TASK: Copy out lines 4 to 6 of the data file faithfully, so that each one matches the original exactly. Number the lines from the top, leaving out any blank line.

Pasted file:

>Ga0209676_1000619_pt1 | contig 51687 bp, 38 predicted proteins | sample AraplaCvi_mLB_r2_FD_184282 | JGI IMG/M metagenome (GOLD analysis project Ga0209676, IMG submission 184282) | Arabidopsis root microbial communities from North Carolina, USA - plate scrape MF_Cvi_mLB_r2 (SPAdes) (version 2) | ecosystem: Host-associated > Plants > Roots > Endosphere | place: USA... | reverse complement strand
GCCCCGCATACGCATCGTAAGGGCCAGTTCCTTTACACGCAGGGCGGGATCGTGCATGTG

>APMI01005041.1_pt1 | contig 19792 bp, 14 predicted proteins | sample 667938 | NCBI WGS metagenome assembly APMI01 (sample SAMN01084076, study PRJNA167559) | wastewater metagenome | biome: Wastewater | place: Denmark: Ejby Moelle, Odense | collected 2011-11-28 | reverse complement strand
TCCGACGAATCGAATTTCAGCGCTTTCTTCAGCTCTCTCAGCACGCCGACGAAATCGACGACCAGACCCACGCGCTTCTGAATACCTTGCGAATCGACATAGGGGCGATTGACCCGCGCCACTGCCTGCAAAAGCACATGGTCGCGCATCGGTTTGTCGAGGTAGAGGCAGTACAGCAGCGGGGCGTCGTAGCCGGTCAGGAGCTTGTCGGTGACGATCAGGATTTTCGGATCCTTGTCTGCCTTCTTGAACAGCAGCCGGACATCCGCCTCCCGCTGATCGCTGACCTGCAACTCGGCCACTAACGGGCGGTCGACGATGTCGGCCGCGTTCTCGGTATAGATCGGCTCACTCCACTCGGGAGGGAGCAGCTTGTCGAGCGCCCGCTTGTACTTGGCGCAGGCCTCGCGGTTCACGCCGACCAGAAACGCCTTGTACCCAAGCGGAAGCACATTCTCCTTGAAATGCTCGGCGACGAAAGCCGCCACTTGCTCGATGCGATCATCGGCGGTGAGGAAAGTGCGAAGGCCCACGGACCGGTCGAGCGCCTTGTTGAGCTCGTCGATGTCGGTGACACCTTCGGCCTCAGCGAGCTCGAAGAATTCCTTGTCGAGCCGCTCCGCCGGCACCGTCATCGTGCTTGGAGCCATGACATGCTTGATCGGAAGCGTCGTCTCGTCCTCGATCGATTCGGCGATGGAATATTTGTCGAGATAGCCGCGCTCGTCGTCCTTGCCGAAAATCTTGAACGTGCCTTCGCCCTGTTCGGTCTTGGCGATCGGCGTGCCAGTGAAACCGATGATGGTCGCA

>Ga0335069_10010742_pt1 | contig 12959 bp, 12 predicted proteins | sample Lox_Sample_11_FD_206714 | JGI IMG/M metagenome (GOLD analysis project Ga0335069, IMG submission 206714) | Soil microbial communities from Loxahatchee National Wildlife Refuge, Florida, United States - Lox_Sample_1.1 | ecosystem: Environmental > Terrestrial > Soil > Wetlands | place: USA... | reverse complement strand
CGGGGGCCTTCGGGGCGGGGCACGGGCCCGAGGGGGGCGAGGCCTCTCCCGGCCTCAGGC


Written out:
TCCGACGAATCGAATTTCAGCGCTTTCTTCAGCTCTCTCAGCACGCCGACGAAATCGACGACCAGACCCACGCGCTTCTGAATACCTTGCGAATCGACATAGGGGCGATTGACCCGCGCCACTGCCTGCAAAAGCACATGGTCGCGCATCGGTTTGTCGAGGTAGAGGCAGTACAGCAGCGGGGCGTCGTAGCCGGTCAGGAGCTTGTCGGTGACGATCAGGATTTTCGGATCCTTGTCTGCCTTCTTGAACAGCAGCCGGACATCCGCCTCCCGCTGATCGCTGACCTGCAACTCGGCCACTAACGGGCGGTCGACGATGTCGGCCGCGTTCTCGGTATAGATCGGCTCACTCCACTCGGGAGGGAGCAGCTTGTCGAGCGCCCGCTTGTACTTGGCGCAGGCCTCGCGGTTCACGCCGACCAGAAACGCCTTGTACCCAAGCGGAAGCACATTCTCCTTGAAATGCTCGGCGACGAAAGCCGCCACTTGCTCGATGCGATCATCGGCGGTGAGGAAAGTGCGAAGGCCCACGGACCGGTCGAGCGCCTTGTTGAGCTCGTCGATGTCGGTGACACCTTCGGCCTCAGCGAGCTCGAAGAATTCCTTGTCGAGCCGCTCCGCCGGCACCGTCATCGTGCTTGGAGCCATGACATGCTTGATCGGAAGCGTCGTCTCGTCCTCGATCGATTCGGCGATGGAATATTTGTCGAGATAGCCGCGCTCGTCGTCCTTGCCGAAAATCTTGAACGTGCCTTCGCCCTGTTCGGTCTTGGCGATCGGCGTGCCAGTGAAACCGATGATGGTCGCA

>Ga0335069_10010742_pt1 | contig 12959 bp, 12 predicted proteins | sample Lox_Sample_11_FD_206714 | JGI IMG/M metagenome (GOLD analysis project Ga0335069, IMG submission 206714) | Soil microbial communities from Loxahatchee National Wildlife Refuge, Florida, United States - Lox_Sample_1.1 | ecosystem: Environmental > Terrestrial > Soil > Wetlands | place: USA... | reverse complement strand
CGGGGGCCTTCGGGGCGGGGCACGGGCCCGAGGGGGGCGAGGCCTCTCCCGGCCTCAGGC